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April 23, 2010     Post-Gazette
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April 23, 2010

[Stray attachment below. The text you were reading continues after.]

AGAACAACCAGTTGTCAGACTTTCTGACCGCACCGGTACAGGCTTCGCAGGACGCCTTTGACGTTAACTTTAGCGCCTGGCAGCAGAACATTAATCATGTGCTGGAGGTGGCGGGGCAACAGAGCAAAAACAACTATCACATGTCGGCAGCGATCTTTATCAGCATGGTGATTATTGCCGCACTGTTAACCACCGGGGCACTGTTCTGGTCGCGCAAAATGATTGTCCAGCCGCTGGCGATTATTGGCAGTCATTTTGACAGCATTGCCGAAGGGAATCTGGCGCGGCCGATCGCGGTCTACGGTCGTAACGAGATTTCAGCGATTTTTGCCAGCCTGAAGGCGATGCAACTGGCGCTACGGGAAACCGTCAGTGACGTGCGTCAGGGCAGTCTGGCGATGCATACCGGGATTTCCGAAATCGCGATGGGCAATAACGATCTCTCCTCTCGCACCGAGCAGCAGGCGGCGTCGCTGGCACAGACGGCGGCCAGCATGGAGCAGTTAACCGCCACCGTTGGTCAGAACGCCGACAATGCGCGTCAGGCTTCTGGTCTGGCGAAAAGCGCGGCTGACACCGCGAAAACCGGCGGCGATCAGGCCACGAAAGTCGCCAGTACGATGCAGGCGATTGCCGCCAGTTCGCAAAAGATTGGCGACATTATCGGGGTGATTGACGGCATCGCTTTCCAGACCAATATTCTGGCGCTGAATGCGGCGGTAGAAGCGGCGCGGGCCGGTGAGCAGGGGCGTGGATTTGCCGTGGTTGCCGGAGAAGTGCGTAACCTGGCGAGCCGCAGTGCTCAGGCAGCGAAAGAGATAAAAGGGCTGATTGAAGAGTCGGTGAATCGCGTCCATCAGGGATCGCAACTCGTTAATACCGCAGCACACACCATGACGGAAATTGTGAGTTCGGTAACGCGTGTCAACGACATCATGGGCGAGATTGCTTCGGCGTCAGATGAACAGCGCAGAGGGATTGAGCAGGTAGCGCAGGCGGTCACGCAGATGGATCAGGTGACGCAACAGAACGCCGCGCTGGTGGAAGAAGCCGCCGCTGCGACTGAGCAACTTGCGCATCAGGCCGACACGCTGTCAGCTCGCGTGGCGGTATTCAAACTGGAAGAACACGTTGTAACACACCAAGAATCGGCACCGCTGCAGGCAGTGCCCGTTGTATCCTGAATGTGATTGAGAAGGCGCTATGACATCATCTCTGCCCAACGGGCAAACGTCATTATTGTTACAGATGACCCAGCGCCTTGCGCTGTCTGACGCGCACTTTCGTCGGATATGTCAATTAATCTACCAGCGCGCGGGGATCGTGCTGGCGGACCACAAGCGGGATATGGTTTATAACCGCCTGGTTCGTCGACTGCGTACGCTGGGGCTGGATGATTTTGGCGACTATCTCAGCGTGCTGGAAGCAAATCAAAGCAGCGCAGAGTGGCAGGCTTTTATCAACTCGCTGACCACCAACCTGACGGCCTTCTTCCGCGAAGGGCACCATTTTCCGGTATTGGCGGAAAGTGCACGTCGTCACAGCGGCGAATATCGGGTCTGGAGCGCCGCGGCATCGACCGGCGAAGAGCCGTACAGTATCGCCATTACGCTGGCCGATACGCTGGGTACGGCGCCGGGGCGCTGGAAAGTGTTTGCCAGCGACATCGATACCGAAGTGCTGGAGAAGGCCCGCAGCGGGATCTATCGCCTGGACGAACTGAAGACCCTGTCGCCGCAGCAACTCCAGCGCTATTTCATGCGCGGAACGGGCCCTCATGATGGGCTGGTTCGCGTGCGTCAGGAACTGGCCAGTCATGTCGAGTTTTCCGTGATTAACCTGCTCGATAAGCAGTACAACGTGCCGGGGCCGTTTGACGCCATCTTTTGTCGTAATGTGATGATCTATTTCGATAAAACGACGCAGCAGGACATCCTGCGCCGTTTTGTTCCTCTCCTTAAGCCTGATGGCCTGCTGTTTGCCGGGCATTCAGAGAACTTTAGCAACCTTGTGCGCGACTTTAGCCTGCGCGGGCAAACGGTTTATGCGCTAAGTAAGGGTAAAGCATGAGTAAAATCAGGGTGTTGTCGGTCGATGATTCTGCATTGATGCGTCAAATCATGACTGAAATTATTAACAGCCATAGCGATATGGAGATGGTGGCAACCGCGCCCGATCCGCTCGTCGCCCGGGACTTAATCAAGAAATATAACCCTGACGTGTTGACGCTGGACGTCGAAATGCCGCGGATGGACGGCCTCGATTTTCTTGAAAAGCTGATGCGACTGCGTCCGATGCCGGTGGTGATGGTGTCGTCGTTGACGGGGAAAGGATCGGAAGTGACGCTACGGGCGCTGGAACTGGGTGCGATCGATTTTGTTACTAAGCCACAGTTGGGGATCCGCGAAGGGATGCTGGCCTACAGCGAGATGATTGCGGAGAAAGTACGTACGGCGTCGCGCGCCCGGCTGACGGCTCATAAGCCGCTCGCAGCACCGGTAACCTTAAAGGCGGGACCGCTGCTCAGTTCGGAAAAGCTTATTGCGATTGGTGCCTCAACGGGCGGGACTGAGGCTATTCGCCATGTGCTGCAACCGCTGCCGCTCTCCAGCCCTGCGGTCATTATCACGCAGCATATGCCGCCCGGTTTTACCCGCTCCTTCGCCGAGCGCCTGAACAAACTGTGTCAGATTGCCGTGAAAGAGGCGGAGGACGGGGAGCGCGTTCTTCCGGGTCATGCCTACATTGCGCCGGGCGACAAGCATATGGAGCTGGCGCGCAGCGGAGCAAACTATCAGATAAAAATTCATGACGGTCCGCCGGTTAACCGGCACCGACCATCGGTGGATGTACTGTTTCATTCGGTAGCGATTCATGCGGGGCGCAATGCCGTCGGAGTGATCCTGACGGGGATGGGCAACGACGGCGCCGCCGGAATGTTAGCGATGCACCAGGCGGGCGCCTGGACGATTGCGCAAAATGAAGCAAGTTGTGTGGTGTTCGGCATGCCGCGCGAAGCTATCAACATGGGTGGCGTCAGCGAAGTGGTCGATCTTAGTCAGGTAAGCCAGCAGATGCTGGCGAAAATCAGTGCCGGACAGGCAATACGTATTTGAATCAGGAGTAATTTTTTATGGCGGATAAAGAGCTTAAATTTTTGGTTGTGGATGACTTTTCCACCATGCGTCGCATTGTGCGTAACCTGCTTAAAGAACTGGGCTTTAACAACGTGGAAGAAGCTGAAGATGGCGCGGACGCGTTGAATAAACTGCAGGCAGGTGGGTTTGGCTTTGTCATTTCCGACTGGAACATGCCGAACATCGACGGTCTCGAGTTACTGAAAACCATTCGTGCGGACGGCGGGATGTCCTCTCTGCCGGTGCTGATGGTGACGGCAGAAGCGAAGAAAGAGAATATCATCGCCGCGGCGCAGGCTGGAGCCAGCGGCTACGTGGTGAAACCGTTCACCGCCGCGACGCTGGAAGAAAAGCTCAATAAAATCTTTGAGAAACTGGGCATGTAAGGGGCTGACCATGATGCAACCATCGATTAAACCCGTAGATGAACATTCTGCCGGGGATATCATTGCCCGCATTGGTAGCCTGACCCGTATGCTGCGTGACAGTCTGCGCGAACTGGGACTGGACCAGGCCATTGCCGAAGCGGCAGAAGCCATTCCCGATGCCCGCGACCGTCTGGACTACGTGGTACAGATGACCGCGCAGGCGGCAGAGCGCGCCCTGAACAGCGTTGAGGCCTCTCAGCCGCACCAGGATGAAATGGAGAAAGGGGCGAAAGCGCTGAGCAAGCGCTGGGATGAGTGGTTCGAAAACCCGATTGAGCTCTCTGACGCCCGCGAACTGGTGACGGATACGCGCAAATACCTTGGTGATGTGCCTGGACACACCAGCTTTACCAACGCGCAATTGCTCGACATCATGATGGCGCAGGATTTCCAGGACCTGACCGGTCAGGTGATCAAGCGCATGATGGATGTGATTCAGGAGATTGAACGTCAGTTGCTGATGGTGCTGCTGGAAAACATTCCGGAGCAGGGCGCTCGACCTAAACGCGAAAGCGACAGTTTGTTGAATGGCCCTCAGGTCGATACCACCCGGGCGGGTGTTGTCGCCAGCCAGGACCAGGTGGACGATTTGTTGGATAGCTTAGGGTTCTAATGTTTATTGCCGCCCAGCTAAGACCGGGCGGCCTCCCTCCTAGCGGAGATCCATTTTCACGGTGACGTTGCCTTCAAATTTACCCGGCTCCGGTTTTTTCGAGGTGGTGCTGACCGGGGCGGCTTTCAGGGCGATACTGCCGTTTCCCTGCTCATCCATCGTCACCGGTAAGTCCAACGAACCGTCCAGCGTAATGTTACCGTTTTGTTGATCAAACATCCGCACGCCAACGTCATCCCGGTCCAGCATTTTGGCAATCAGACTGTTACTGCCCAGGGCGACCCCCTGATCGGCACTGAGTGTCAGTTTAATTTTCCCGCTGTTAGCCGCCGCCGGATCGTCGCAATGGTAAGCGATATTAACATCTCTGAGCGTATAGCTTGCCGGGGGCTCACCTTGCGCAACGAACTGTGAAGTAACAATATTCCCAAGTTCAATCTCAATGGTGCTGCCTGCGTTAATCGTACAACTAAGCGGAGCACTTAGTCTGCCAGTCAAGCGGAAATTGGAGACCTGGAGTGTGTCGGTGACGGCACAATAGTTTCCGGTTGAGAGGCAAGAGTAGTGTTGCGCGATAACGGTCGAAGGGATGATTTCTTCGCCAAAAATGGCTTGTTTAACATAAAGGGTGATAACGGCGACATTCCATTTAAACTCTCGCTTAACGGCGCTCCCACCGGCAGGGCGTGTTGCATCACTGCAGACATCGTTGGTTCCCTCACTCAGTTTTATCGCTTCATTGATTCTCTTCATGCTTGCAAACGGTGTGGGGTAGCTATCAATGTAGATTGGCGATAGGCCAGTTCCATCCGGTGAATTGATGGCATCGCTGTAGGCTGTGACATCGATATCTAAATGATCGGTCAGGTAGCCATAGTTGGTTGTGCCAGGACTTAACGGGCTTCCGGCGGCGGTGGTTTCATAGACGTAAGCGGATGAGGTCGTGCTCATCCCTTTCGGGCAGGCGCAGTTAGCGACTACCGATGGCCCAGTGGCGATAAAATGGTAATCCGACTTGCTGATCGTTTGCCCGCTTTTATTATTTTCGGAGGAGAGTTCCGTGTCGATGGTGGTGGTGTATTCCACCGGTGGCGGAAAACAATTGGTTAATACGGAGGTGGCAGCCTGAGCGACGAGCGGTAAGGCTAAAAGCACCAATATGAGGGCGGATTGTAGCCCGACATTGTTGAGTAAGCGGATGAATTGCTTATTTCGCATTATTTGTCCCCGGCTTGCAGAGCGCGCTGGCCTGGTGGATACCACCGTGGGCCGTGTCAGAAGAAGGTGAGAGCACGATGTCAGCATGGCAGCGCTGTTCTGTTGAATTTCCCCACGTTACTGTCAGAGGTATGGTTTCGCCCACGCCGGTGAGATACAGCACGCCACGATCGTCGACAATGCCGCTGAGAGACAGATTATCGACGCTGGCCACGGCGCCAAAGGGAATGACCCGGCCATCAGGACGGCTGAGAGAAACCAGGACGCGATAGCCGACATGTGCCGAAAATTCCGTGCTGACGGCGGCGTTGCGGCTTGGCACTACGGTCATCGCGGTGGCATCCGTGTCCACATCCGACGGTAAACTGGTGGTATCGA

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BILl '  anal Illl4ilmH||,llj]L | .... Page 8 POST-GAZETTE, APRIL 23, 2010 /Simple b: Girard A. Plante One of the first women to serve in the U.S. Congress; and the first woman elected to Congress to represent Massa- chusetts, was Edith Nourse Rogers. That revelation came to me during Martha Coakley's bid to fulfill the remaining term of the late Sen. Edward M. Kennedy's U.S. Senate seat. And I wondered why local newspapers didn't devote space to such history as the special election grew in significance. Eerie similarities were seen in the historic win by Republican State Senator Scott Brown. You see, Edith Nourse Rogers urgently ran in a special election as a Republican from the 5 th District of Massachusetts after her husband, Rep. John Jacob Rogers, died suddenly in March 1928. She won the "sympathy vote" by a whopping 72 percent over a former Massachusetts governor! Edith's nearly four decades in Congress became legend. Edith was the only Republican of the five other women she served alongside in the House of Representatives. She became the first female from New England elected to Congress. And she was the first woman Speaker pro tem- pore over the House of Representatives. Although her volunteer work with veterans was well- known for years prior to holding elective office, Edith quickly became a trailblazer for veterans affairs in Congress. She also saw the cruel disparities between women and men serving in the United States military and her brilliance at legislating brought many changes to level the playing field. For example, Edith sponsored over 1,200 bills during her 35-year career in Congress, at least half directly relating to veterans and the military. Some of the key legislation she successfully received support by her male peers was the G.I. Bill, which created vocational and educational training to the troops returning from World War II, as well as low-interest loans for businesses, homes and farms. Her penchant for improving the lives of veterans extended to women interested in serving in the military. She created the Women's Army Corps (WAC) by introduc- ing a bill in 1942, which became law at the height of WWII on July 1, 1943. WACs earned equal pay and benefits. Edith also introduced a Nurse Corps for veterans and numerous other laws and benefits to aid veterans disabled during war. Edith strongly opposed America's involvement in Vietnam in 1954, when Vice President Richard Nixon proposed the nation's intervention. She claimed that "If America is to strike a blow at Communism, it must be struck at Moscow, the heart of Communism." Viewed by her peers as a strong candidate for the U.S. Senate against John F. Kennedy in 1958, Edith thought otherwise and decided against a campaign. She died sud- denly while in office on September 10, 1960. Edith served in Congress longer than any woman in history. She and her husband eternally rest in Lowell Cemetery in their hometown of Lowell, Massachusetts. To learn more about this remarkable first congresswoman from Massachusetts, go to EAST BOSTON MAIN STREETS Spring Networking Breakfast Featured Speaker Congressman Mike Capuano Congressman Mike Capuano addresses the audience at the EBMS breakfast. On Tuesday, April 20, 2010, East Boston Main Streets hosted their annual networking breakfast with guest speaker Congress- man Mike Capuano. The congressman addressed the audience and spoke of the most pertinent issues na- tionwide and locally such as healthcare, the economy and immigration. East Boston Main Streets Directors Ann DiMaria (left) and Grace Previte-Magoon with Congressman Mike Capuano. (Photos by Clark Moulaison III) NORTH END Boston Public Library 25 Parmenter Street Thursdays, 10 AM-1 PM May 6 June 3 Equal Housing Lender 4 419 Broadway - Everett, MA 617-387-1110 Member FDIC Member SIF *Annual Percentage Rates (APR) effective AlXi116. 2010. All Rates and APR's are calculated based m a $150,000 loan for an owner occupied dwelling, with 20% dow payment. Rates on Adjustable Rail Mortgages are fixed for the first, 7 or 10 years; then adjust annually at 2.75% above the weekly average yield on the U.S. Treasury Index adjusted to a constant maturity of 1 year. The principal and interest payments for a 7/1 ARM with 0 paints is $5.52 per $1,000 borrowed. The principal and interest payments for a 1011 ARM with 0 points is $5.52 per $1,000 borrowed. Caps on the 7 and 10 Year Adjustable 2/4. All rates on Adjusilbla Rail Mortgages are subject to tso'ease after cunsummation of the loan. The pncipal and Ilterest payrrenil for tile 15 Year Fixed Rate Mortgage with 0 points is $7.65 per $1,000 borrowed. The prindal and interest payment for the 30 Year Fixed Rated Mortgage with O points for 30 years is $5.52 per $1,000 boITOWed. A Boston Water and Sewer Commission Community Services Department representative will be in your neighborhood at the place, date, and time listed here. Our representative will be available to: v  Accept payments. (Check or money order only- no cash, pleose.) v' Process discount forms for senior citizens and disabled people. t/' Resolve billing or service complaints. v' Review water consumption data for your property. i,,' Arrange payment plans for delinquent accounts. Need more information? Call the Community Services Department at 617-989-7000. Boston Water and 980 Harrison Avenue Boston, MA 02119 Sewer Commission